Thursday, November 27, 2008

This is how I Wash our Clothes

After hunting down all the dirties, grabbing the hand-washing detergent sunlight, and the pink 12” in diameter plastic wash basin with faded soccer balls around the sides, I head to the bathroom. I check the water pressure and if it is just a trickle, like today, I ask Janet to turn the water pump on. Then, I go back to my make shift washing room. There, I do the first “load” it consists mostly of all our under garments and socks. I fill up the wash basin with warm water and, if I remember, I add the detergent then so that it mixes in well with the water. If not, there is a lot of swooshing that has to happen to get the water sudsy enough. You are only supposed to add 1 handful of powder to a load, but I’m not sure that’s enough. I’ve tried 2 handfuls and that’s too many. So, I’m still working on the right consistency. After the water is ready I add the clothes and let them soak for 1 hour. I intermittently check on them to make sure no color is running. Like today, I had to quickly take out a maroon shirt because it was starting to bleed and the other light colors had to be taken out as well so they wouldn’t soak it up!! After any and all crises are averted I’m free to do other things during that hour. Today, it consisted of straightening our room and hiding from the bishops’ meeting called “the house of bishops” that is taking place at mercy house today. I had to put on nicer clothes just in case they saw me, which isn’t too fun when you’re splashing water on you for the better part of a morning.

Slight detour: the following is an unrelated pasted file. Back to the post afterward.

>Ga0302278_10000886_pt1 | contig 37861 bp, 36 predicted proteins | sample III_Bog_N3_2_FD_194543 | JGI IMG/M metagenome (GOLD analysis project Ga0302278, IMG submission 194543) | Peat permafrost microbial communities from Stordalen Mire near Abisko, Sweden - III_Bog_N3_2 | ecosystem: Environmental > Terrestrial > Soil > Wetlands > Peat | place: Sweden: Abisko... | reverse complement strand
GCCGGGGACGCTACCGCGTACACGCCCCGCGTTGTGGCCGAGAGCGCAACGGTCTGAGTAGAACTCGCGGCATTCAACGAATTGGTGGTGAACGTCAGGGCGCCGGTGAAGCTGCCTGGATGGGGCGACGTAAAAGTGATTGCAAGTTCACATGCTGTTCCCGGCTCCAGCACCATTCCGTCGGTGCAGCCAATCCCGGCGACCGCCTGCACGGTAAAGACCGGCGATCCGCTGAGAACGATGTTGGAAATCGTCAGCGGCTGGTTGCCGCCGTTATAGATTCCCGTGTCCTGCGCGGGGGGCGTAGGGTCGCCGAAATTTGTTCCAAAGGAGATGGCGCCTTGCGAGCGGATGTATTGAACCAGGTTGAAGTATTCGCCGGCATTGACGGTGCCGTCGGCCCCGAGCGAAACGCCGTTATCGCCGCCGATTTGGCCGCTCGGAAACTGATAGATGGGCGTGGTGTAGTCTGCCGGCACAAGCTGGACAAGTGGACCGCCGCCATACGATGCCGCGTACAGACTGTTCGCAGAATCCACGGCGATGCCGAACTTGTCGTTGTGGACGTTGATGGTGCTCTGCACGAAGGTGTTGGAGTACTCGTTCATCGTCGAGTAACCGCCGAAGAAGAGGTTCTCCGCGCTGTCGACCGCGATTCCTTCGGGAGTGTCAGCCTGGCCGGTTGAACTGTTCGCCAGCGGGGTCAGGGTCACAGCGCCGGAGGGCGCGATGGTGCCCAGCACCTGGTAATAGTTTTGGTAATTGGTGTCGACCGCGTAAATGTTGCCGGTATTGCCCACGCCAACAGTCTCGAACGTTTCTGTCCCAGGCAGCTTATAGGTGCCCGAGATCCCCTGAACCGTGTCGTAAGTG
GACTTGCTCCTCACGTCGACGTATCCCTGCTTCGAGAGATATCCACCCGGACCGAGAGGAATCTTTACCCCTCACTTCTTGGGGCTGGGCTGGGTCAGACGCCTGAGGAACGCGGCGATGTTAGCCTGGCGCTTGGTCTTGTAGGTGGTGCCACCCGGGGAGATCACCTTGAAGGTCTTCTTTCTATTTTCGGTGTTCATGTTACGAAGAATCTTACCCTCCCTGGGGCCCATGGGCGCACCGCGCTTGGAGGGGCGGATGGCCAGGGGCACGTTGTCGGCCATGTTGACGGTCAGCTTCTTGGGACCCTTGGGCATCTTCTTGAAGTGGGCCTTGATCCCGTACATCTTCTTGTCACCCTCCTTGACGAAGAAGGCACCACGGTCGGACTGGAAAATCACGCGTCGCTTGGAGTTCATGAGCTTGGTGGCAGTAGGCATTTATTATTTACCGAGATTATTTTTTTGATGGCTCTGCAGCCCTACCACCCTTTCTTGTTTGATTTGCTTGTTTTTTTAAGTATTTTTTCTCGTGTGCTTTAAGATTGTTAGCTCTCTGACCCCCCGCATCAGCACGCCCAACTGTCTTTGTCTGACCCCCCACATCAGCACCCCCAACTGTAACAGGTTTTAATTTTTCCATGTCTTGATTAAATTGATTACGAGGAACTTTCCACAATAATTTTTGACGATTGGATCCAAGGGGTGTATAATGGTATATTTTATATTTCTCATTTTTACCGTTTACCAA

[Rwandans dress very nicely and I’ve read do not appreciate it when westerners do not also care about their appearance. Almost as if, “you wouldn’t dress so scruffy in your own country so why would you here?” Even though most of us do dress quite casually! For example, students in the university dress very nicely and trying to explain U.S. students going to class in pajama bottoms and a hoodie is impossible. Rob and I have not had any problems, we’ve always looked nice, as far as I know. Although, I have had to resist the urge to arrive at the breakfast table in pjs.]

I return to the basin. I swoosh and scrub each piece individual and then wring it out and lay it to the side. I don’t spend much time at all on each piece, but collectively it seems to take awhile. Then I try to rinse each piece and refill the basin with clean water and put them all back in for a “rinse cycle”. I repeat the process of individually taking them back out and wringing them as dry as possible. Then, because this first load is under garments, I hang them in the bathroom. It seems slightly more private. There is a clothes line hanging over the bathtub and it is normally just the perfect amount of space for all those types of clothes. When we get to Hope house, I’ll probably dry all our clothes outside.

Today, just as I’m finishing up rinsing the first load and about to start my second there is a brown out-a loss of electricity during the day. This is not at all uncommon and normally the generator comes on in a few minutes, its only aggravating when you’re doing laundry. The house is well lit by sunlight and you can’t really tell the electricity is out except in the bathroom due to the lack of windows. After flipping the switch in the bathroom a few times hoping it will magically come back on, I remember I’m in Africa, that brown outs happen, and it’s nicer outside anyway. I feel around for the washing powder sack, my now half full bag of dirty clothes, dump the water out of the basin and into the tub and go outside to use the water spout there. Outside it is hot and bright, a great day for washing clothes-they’ll dry quickly. But as the day wears on the chance of rain increases and many here say that the intense heat is a sign of coming rain. I hope I can finish up before a rain shower undoes my work! I fill the basin with water, this time forgetting to add the washing powder at the beginning and thus vigorously swoosh in the powders in the basin full of water. Then I add the clothes and start the soaking process over, I’ll return to them in 1 hour.